Heat Stress Series - Heat Stress on Species & Ecosystems

This is a recording of Session Three of the virtual National Adaptation Forum Heat Stress Series, brought to you by EcoAdapt. 

Rising temperatures have significant impacts on ecosystems. This session will consider the effects of heat stress on a range of species and ecosystems across North America, including aquatic, terrestrial, and marine habitats, and natural resources management strategies to adapt to these challenges to protect species as well as ecosystem services that support human communities.

Ecosystem‐based Management of Coral Reefs Under Climate Change

Coral reefs provide food and livelihoods for hundreds of millions of people as well as harbor some of the highest regions of biodiversity in the ocean. However, overexploitation, land‐use change and other local anthropogenic threats to coral reefs have left many degraded. Additionally, coral reefs are faced with the dual emerging threats of ocean warming and acidification due to rising CO2 emissions, with dire predictions that they will not survive the century.

Managing Recovery Resilience in Coral Reefs Against Climate-Induced Bleaching and Hurricanes: A 15 Year Case Study From Bonaire, Dutch Caribbean

Coral reefs are among the world’s most endangered ecosystems. Coral mortality can result from ocean warming or other climate-related events such as coral bleaching and intense hurricanes. While resilient coral reefs can recover from these impacts as has been documented in coral reefs throughout the tropical Indo-Pacific, no similar reef-wide recovery has ever been reported for the Caribbean.

Marine Reserves Can Mitigate and Promote Adaptation to Climate Change

Strong decreases in greenhouse gas emissions are required to meet the reduction trajectory resolved within the 2015 Paris Agreement. However, even these decreases will not avert serious stress and damage to life on Earth, and additional steps are needed to boost the resilience of ecosystems, safeguard their wildlife, and protect their capacity to supply vital goods and services.

SECAS is a regional conservation initiative that spans the Southeastern United States and Caribbean. SECAS was started in 2011 by the states of the Southeastern Association of Fish & Wildlife Agencies and the federal agencies of the Southeast Natural Resource Leaders Group.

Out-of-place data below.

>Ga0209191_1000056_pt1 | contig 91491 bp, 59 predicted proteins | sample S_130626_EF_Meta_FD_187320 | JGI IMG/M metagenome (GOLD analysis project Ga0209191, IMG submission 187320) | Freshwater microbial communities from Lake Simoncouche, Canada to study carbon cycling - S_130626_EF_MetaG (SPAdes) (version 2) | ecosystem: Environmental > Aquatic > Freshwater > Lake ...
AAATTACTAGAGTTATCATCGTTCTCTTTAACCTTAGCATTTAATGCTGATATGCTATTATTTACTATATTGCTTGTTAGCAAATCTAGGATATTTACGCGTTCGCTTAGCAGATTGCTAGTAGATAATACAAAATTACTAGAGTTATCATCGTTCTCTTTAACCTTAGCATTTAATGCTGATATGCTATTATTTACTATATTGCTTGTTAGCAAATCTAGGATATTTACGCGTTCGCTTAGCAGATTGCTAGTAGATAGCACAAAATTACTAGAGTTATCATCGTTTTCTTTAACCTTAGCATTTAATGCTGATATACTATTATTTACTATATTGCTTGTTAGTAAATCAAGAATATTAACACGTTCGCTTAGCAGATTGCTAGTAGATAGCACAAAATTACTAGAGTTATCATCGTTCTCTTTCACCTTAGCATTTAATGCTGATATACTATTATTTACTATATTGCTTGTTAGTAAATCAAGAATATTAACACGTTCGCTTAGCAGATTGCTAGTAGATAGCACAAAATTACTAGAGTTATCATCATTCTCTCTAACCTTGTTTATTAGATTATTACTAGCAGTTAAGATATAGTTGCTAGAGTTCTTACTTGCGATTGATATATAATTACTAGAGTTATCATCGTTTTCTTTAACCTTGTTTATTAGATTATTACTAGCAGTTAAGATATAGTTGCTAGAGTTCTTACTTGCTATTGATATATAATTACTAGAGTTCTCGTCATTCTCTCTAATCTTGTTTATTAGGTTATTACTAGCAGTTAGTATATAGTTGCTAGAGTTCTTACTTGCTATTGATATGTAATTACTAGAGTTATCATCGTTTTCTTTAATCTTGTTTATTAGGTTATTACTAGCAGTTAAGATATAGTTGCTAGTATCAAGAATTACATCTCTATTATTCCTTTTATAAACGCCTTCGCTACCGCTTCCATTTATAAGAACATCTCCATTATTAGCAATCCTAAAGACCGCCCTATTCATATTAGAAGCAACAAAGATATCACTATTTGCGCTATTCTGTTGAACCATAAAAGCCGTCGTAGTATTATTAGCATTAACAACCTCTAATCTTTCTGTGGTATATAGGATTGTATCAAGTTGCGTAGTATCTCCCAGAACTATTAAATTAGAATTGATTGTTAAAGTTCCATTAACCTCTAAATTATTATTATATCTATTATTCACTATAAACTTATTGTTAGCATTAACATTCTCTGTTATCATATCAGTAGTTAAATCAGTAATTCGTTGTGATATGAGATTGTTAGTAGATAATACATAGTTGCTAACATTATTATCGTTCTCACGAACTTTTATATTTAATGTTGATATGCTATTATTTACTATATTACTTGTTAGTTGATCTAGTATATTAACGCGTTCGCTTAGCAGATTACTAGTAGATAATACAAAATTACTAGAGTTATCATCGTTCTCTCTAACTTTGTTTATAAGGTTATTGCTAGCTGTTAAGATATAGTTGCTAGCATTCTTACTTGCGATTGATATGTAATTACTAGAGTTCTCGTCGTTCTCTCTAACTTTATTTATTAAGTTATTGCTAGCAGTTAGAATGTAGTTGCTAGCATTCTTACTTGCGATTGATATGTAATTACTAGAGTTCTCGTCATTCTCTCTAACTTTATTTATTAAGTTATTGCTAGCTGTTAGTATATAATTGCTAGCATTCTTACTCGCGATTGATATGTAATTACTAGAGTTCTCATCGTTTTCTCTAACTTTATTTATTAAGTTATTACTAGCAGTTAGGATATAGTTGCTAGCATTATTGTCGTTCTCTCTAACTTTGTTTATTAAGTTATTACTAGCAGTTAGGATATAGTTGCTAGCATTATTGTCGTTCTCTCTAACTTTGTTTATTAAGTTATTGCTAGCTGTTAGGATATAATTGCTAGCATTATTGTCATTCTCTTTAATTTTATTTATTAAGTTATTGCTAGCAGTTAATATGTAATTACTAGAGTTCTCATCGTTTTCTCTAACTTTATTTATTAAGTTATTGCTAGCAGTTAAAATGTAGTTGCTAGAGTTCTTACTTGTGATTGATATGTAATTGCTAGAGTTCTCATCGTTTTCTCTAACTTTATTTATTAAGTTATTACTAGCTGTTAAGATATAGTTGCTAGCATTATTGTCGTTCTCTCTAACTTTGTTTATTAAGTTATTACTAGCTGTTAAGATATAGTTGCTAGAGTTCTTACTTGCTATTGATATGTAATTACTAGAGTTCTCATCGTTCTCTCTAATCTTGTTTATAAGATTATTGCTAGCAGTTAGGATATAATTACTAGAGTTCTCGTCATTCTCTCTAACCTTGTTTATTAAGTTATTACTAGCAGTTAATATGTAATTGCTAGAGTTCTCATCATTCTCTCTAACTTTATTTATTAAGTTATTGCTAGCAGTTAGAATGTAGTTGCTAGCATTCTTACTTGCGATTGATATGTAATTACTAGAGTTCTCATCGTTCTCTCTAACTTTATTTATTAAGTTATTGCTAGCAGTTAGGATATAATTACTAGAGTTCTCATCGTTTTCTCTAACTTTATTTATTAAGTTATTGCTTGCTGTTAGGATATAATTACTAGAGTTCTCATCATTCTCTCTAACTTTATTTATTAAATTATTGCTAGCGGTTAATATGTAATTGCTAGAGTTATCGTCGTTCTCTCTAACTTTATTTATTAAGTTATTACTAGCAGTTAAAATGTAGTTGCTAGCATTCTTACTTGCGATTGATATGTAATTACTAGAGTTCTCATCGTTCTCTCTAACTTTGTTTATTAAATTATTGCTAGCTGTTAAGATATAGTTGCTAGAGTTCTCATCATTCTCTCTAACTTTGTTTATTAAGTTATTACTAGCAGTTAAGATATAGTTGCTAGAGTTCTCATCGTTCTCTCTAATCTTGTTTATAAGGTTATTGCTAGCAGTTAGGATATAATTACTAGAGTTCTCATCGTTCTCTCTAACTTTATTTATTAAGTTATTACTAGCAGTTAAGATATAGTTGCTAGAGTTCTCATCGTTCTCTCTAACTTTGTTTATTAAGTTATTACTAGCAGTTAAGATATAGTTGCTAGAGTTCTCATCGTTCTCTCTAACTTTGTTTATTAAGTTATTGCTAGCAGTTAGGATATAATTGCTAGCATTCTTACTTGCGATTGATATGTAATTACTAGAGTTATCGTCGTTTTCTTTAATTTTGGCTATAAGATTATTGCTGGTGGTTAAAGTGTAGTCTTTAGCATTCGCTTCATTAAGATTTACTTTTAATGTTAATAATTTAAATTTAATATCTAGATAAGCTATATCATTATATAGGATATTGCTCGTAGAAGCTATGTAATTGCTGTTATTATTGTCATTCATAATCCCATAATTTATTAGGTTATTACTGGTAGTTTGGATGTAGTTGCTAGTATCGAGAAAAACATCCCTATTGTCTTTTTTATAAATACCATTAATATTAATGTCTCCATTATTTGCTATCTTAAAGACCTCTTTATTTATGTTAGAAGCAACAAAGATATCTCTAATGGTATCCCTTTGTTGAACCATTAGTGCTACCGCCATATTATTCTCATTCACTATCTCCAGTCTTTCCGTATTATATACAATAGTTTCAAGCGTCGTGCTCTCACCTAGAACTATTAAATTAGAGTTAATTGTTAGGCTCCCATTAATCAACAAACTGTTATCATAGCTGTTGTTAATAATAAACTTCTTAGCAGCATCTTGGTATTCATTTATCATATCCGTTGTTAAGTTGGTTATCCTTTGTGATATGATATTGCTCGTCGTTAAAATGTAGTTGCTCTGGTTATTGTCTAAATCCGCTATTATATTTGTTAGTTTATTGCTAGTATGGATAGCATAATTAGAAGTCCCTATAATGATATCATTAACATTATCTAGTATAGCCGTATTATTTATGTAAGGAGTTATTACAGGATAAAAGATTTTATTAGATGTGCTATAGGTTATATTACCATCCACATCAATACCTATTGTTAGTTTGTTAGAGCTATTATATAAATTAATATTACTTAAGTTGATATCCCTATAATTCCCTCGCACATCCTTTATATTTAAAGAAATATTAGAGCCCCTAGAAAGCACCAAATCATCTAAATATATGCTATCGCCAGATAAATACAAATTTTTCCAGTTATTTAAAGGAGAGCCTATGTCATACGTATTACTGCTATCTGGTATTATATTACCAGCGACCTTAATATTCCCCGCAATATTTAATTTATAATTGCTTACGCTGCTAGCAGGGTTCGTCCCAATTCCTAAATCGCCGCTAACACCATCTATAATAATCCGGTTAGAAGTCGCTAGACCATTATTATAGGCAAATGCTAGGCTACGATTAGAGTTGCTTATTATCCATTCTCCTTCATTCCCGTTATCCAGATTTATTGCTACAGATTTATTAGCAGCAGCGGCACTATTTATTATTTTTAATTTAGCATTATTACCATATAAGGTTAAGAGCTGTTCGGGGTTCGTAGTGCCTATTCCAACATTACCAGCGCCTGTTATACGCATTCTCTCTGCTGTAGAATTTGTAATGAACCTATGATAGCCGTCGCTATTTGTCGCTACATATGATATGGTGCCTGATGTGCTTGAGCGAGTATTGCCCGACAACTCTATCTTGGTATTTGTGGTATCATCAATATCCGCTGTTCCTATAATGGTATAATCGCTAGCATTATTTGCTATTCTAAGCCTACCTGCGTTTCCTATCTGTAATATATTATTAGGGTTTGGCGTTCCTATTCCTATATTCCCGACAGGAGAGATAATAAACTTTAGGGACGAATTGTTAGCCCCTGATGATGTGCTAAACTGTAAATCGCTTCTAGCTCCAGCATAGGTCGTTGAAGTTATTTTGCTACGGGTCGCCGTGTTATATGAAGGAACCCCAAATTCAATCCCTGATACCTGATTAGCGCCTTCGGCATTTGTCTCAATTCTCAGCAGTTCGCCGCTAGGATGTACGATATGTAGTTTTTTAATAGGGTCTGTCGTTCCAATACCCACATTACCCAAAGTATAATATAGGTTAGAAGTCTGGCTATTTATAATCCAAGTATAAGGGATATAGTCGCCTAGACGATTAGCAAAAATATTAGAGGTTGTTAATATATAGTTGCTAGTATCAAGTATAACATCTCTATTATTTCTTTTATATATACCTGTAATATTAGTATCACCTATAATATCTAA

SECAS brings together state and federal agencies, nonprofit organizations, private businesses, tribes, partnerships, and universities around a shared vision of the future. We’re working to design and achieve a connected network of lands and waters to benefit ecosystems, species, and people.

Integrating climate adaptation and biodiversity conservation in the global ocean

The impacts of climate change and the socioecological challenges they present are ubiquitous and increasingly severe. Practical efforts to operationalize climate-responsive design and management in the global network of marine protected areas (MPAs) are required to ensure long-term effectiveness for safeguarding marine biodiversity and ecosystem services. Here, the authors review progress in integrating climate change adaptation into MPA design and management and provide eight recommendations to expedite this process.

Climate Change and Protected Places: Adapting to New Realities

Marine protected areas (MPAs), like their terrestrial counterparts, face a wide range of climate change stressors that challenge traditional management strategies. Ocean acidification, dynamic boundaries, high connectivity, and other complexities create climate management challenges unique to the ocean system. Further, there is a concerning disconnect between global oceanic climate impacts and the relative lack of experience and action needed to address these stressors at local and regional scales.

Contribution of the America’s Red Rock Wilderness Act to Climate Change Adaptation and Mitigation Efforts

The America's Red Rock Wilderness Act (ARRWA) proposes the protection of around 9 million acres of public lands in Utah under the Wilderness Act of 1964, which is designed to permanently protect intact, high-quality ecosystems. The proposed wilderness lands are dominated by desert, grassland, and shrubland ecosystems within a landscape characterized by rugged mountains and red rock canyons, cliffs, mesas, and other natural formations.

Climate Adaptation Strategies and Approaches for Conservation and Management of Non-Forested Wetlands

In a collaborative effort to advance climate adaptation resources available to wetland practitioners, the Wisconsin Initiative on Climate Change Impacts (WICCI) and the Northern Institute of Applied Climate Science (NIACS) have partnered to create adaptation resources for non-forested wetland management. This effort is also supported by the USDA Northern Forests Climate Hub.